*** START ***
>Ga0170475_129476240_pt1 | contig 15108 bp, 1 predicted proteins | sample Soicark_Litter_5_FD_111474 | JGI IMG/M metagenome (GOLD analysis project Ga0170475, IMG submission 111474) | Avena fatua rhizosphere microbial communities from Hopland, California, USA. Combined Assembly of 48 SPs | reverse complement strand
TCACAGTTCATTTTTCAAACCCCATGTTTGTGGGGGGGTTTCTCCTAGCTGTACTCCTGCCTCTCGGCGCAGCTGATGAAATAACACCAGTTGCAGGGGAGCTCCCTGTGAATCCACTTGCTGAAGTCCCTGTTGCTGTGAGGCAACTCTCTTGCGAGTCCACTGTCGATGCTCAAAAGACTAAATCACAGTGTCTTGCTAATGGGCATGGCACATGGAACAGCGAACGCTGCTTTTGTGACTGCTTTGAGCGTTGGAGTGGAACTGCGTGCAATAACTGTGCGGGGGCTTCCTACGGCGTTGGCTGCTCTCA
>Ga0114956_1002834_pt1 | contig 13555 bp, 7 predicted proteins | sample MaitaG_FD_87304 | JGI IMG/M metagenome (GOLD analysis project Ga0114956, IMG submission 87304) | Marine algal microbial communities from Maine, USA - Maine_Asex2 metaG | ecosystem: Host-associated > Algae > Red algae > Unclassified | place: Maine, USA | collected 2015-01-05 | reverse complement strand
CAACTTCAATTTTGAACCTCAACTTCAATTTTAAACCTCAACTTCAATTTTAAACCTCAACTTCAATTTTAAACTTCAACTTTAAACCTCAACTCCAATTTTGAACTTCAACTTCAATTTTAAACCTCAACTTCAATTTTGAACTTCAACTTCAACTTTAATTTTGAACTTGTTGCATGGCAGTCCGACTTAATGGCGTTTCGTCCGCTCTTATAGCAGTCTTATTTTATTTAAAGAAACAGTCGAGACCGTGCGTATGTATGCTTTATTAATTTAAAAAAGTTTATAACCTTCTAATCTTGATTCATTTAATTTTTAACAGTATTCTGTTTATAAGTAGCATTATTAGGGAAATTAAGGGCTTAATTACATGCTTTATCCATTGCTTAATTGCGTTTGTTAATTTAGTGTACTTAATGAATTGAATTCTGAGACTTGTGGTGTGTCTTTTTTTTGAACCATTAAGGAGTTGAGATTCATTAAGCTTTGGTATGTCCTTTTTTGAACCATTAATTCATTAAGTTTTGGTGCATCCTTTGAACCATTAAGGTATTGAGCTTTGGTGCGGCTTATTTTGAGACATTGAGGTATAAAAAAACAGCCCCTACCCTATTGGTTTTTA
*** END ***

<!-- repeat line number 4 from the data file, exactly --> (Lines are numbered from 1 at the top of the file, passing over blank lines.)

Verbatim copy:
CAACTTCAATTTTGAACCTCAACTTCAATTTTAAACCTCAACTTCAATTTTAAACCTCAACTTCAATTTTAAACTTCAACTTTAAACCTCAACTCCAATTTTGAACTTCAACTTCAATTTTAAACCTCAACTTCAATTTTGAACTTCAACTTCAACTTTAATTTTGAACTTGTTGCATGGCAGTCCGACTTAATGGCGTTTCGTCCGCTCTTATAGCAGTCTTATTTTATTTAAAGAAACAGTCGAGACCGTGCGTATGTATGCTTTATTAATTTAAAAAAGTTTATAACCTTCTAATCTTGATTCATTTAATTTTTAACAGTATTCTGTTTATAAGTAGCATTATTAGGGAAATTAAGGGCTTAATTACATGCTTTATCCATTGCTTAATTGCGTTTGTTAATTTAGTGTACTTAATGAATTGAATTCTGAGACTTGTGGTGTGTCTTTTTTTTGAACCATTAAGGAGTTGAGATTCATTAAGCTTTGGTATGTCCTTTTTTGAACCATTAATTCATTAAGTTTTGGTGCATCCTTTGAACCATTAAGGTATTGAGCTTTGGTGCGGCTTATTTTGAGACATTGAGGTATAAAAAAACAGCCCCTACCCTATTGGTTTTTA